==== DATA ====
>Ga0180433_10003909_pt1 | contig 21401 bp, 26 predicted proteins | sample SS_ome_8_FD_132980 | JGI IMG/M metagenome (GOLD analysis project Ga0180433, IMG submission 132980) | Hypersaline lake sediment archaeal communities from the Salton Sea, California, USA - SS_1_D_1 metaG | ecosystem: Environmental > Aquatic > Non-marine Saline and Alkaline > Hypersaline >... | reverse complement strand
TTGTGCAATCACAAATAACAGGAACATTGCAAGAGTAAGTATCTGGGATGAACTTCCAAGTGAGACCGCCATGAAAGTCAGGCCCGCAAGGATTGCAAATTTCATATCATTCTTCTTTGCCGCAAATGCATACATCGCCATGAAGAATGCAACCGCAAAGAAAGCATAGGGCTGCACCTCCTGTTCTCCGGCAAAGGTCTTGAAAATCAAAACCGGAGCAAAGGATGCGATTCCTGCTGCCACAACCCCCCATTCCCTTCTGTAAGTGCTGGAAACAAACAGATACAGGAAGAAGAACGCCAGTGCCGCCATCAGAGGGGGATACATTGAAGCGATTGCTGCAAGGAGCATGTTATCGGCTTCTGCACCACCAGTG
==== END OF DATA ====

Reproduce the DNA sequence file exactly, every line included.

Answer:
>Ga0180433_10003909_pt1 | contig 21401 bp, 26 predicted proteins | sample SS_ome_8_FD_132980 | JGI IMG/M metagenome (GOLD analysis project Ga0180433, IMG submission 132980) | Hypersaline lake sediment archaeal communities from the Salton Sea, California, USA - SS_1_D_1 metaG | ecosystem: Environmental > Aquatic > Non-marine Saline and Alkaline > Hypersaline >... | reverse complement strand
TTGTGCAATCACAAATAACAGGAACATTGCAAGAGTAAGTATCTGGGATGAACTTCCAAGTGAGACCGCCATGAAAGTCAGGCCCGCAAGGATTGCAAATTTCATATCATTCTTCTTTGCCGCAAATGCATACATCGCCATGAAGAATGCAACCGCAAAGAAAGCATAGGGCTGCACCTCCTGTTCTCCGGCAAAGGTCTTGAAAATCAAAACCGGAGCAAAGGATGCGATTCCTGCTGCCACAACCCCCCATTCCCTTCTGTAAGTGCTGGAAACAAACAGATACAGGAAGAAGAACGCCAGTGCCGCCATCAGAGGGGGATACATTGAAGCGATTGCTGCAAGGAGCATGTTATCGGCTTCTGCACCACCAGTG